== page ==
Fisman, Ray, Heal, Geoffrey and Vinay Nair (2006) “A Model of Corporate Philanthropy”, Working Paper, Wharton School, University of Pennsylvania.

Authors' abstract:

We present a signaling model of corporate philanthropy. We argue that CSR may serve as a means of vertical differentiation in a market where
quality is difficult to observe, so that a firm must signal its aversion to sacrificing quality (i.e., generate trust with the consumer). Our separating
equilibrium is built on the assumption that entrepreneurs can be of two types – they are either purely profit motivated or they care about both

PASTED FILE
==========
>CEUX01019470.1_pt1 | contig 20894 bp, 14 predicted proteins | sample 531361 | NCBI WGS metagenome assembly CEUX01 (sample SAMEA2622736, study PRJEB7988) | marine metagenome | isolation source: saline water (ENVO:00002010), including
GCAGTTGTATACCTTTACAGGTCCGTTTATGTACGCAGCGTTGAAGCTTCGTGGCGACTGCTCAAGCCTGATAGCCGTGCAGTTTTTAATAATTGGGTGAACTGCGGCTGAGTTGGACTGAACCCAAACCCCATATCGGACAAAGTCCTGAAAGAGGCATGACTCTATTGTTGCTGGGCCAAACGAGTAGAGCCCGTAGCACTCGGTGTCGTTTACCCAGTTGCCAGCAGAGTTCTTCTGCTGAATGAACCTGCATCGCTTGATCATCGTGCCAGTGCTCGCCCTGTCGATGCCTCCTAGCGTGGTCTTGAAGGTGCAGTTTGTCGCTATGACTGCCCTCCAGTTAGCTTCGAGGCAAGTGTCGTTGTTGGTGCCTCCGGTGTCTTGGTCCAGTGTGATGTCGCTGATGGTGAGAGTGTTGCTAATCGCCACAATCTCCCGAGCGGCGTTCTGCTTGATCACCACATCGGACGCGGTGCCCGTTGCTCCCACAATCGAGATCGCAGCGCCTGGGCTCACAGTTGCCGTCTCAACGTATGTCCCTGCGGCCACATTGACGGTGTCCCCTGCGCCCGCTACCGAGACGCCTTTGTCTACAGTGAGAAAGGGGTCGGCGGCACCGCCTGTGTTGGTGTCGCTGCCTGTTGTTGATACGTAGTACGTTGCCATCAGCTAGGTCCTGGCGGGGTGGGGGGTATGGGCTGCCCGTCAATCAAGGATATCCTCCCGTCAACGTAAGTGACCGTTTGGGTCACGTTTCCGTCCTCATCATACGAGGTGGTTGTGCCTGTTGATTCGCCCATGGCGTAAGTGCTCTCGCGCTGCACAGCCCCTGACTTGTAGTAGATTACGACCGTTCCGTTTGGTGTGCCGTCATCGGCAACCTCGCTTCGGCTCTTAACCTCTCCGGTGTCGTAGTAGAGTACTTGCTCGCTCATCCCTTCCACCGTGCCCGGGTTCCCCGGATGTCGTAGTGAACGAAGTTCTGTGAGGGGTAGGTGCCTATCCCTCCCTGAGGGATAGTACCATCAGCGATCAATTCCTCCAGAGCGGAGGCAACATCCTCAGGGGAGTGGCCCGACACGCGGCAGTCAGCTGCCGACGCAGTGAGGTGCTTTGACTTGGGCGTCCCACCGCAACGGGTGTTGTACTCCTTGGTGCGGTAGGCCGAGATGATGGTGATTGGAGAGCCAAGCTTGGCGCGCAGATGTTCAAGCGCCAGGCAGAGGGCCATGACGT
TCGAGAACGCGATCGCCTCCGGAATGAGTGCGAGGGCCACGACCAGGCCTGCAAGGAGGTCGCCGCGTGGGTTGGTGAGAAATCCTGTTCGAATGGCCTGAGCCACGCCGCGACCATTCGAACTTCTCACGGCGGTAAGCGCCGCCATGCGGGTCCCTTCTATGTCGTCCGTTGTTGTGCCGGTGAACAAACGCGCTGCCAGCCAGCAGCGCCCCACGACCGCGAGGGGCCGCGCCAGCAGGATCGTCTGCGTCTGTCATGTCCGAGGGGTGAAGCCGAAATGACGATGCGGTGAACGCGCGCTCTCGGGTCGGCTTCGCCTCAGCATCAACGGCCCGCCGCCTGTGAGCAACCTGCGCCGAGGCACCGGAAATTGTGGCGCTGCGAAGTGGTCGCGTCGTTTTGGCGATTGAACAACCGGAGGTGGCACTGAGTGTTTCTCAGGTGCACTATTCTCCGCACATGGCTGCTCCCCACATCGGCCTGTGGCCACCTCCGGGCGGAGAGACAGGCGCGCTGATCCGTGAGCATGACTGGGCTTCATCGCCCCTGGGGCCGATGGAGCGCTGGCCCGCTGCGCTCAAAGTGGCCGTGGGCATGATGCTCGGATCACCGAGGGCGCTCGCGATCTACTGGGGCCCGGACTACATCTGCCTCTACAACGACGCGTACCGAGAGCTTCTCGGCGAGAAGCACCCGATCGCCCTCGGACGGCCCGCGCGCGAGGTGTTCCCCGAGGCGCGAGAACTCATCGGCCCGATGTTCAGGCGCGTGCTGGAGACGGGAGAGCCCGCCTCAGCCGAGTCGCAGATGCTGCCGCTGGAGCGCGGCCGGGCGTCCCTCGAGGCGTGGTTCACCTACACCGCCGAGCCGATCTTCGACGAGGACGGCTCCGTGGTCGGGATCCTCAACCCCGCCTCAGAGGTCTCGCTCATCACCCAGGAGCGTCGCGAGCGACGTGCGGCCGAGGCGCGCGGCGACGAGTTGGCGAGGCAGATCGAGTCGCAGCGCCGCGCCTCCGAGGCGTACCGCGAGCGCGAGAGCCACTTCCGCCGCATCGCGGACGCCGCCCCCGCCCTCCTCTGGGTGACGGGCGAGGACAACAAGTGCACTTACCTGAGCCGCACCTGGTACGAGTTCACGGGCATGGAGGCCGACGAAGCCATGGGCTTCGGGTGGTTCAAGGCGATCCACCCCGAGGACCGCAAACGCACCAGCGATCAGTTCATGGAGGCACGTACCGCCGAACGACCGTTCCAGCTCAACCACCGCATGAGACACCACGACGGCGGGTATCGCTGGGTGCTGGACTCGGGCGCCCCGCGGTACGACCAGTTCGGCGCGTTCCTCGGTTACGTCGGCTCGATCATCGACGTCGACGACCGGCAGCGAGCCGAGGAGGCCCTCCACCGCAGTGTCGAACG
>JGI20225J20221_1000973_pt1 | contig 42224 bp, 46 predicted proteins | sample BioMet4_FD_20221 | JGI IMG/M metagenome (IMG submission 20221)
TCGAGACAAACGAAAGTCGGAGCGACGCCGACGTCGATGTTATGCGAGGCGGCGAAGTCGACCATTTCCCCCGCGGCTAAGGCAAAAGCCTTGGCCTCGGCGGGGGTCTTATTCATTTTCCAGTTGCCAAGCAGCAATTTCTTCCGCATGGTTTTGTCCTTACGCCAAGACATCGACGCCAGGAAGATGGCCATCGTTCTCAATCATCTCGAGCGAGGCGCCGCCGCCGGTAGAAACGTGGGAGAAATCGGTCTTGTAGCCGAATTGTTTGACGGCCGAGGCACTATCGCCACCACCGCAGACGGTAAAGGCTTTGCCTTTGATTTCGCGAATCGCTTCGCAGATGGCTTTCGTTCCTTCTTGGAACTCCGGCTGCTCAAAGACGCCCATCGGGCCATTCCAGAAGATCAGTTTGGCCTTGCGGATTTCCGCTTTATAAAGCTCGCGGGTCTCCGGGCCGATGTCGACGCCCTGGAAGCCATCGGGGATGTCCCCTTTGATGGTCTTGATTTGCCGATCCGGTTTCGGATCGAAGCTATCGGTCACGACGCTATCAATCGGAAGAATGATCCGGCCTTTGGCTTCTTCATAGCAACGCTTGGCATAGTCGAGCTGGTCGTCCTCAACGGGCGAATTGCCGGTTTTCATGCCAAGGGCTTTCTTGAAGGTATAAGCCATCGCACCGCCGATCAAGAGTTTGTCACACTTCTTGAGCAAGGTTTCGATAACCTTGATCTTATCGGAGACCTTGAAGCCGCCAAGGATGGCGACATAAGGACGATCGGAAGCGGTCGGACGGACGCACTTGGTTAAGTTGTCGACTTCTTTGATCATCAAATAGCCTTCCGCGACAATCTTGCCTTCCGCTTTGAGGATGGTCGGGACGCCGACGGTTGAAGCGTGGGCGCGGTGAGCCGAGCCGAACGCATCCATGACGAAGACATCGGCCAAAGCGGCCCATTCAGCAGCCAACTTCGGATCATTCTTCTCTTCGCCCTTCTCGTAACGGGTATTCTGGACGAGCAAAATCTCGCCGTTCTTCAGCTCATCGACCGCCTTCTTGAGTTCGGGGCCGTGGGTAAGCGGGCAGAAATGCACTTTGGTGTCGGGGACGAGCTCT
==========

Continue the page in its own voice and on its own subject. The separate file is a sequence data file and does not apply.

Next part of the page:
profits and the externalities they impose. This difference in entrepreneurs’ preferences makes corporate philanthropy more expensive for profit maximizing entrepreneurs than it is for ‘socially-minded’ entrepreneurs, who gain some warm glow from charity. In contrast to earlier work, our
model does require any complementarities between production and CSR provision, and is not subject to the Friedman critique that it is more
efficient for firms to return earnings to shareholders to make their own social expenditures. Preliminary empirical tests support our framework: corporate philanthropy and profits are positively related only in industries with high advertising intensity and high competition.

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This citation taken from ECCE's 2007-2008 Top Studies on ESG